Nevada's 1997 sex offender law is failling short of its promise to heighten public awareness of predatory criminals victimizing women and children, an investigation by the Reno Gazette-Journal found. Megan's laws – ordered by federal mandates after the 1994 assault and murder of 7-year-old Megan Kanka by a sex offender living near her in New Jersey – have been strengthened by many states in recent years.
Nevada's version is languishing. Among the Gazette-Journal’s conclusions:
* The public is notified of a small percentage of the state's nearly 5,000 known sex offenders, and authorities don't know the whereabouts of nearly 40 percent of the state's sex criminals. Authorities say out-of-state sex offenders are converging on Nevada because of its reputation for lax enforcement of registration and notification laws.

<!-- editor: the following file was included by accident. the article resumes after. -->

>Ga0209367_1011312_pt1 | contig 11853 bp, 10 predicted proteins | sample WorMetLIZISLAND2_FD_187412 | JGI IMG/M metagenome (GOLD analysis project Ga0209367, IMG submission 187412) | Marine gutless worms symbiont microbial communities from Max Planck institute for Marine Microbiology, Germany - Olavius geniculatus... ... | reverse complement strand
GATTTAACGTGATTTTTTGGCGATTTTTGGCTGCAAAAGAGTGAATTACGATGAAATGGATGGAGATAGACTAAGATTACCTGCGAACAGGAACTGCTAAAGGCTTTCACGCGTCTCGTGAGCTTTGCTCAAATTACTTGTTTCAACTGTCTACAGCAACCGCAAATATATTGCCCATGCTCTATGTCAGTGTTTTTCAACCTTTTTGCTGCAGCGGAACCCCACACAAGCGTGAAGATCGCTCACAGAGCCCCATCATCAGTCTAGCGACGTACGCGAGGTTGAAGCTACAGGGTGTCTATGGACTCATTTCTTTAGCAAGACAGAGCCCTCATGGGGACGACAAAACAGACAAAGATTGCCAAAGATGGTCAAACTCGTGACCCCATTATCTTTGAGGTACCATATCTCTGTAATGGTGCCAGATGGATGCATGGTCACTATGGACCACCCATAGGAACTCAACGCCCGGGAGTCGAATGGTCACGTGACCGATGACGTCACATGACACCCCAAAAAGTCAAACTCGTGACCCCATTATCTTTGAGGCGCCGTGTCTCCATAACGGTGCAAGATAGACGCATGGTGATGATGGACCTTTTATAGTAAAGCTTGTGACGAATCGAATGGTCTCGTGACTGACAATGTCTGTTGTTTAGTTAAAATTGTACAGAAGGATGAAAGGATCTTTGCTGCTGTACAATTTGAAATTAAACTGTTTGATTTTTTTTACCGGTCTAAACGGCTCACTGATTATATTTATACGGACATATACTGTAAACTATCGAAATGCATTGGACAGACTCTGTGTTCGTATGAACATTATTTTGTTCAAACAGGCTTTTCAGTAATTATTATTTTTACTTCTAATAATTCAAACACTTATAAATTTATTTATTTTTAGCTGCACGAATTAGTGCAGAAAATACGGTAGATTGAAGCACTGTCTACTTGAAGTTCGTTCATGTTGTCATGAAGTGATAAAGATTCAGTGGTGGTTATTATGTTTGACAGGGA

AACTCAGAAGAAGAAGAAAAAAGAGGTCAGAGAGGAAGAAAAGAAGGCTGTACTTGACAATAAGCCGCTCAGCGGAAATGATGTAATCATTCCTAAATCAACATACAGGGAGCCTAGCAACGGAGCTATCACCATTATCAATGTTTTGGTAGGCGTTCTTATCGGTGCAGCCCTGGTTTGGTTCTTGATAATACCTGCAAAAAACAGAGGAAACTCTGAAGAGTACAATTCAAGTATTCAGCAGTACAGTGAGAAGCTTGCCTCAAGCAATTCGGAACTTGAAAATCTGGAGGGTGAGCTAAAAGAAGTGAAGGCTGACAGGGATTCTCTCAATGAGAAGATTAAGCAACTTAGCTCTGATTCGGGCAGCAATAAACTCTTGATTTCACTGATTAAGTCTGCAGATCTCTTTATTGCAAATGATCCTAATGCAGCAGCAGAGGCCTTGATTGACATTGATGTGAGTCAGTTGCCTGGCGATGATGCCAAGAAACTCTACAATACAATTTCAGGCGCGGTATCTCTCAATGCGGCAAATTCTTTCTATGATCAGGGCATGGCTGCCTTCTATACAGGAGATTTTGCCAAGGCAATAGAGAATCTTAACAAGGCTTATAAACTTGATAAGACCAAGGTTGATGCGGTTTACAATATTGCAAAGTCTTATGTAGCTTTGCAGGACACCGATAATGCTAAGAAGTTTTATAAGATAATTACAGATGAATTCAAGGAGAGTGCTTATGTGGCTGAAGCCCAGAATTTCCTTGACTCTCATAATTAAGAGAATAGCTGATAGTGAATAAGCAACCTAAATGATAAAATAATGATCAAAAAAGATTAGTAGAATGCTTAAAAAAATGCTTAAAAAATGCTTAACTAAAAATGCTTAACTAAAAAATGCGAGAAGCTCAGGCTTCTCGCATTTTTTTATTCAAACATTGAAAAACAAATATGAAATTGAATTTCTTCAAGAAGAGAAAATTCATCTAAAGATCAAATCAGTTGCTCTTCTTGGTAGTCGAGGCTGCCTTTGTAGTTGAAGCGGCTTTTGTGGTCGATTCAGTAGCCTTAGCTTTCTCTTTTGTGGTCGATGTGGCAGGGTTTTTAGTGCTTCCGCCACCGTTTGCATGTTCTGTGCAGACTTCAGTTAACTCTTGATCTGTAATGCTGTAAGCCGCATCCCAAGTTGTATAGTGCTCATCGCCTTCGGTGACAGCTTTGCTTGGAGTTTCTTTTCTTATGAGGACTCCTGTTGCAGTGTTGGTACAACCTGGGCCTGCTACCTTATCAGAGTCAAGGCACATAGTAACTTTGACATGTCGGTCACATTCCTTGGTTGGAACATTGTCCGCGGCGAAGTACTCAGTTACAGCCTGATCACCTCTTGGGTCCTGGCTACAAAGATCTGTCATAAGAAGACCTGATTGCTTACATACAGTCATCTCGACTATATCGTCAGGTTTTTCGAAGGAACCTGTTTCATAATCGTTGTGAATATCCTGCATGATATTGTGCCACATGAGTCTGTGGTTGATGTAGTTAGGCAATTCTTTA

* While other states force offenders to register and post their addresses on Web sites, Nevada only recently launched a Web site – and only because a private group paid for it. Offenders' locations are identified only by ZIP code.
* Nevada law doesn't allow agencies to share information about 70 percent of Nevada's registered sex offenders. Residents, schools, day-care centers, and other places where children congregate never will be told where those 3,249 sex offenders are living.
* Nevada relies on sex offenders voluntarily reporting when they move. The location of 21 of 50 high-risk offenders is unknown because even high-risk offenders are trusted to notify authorities when they move.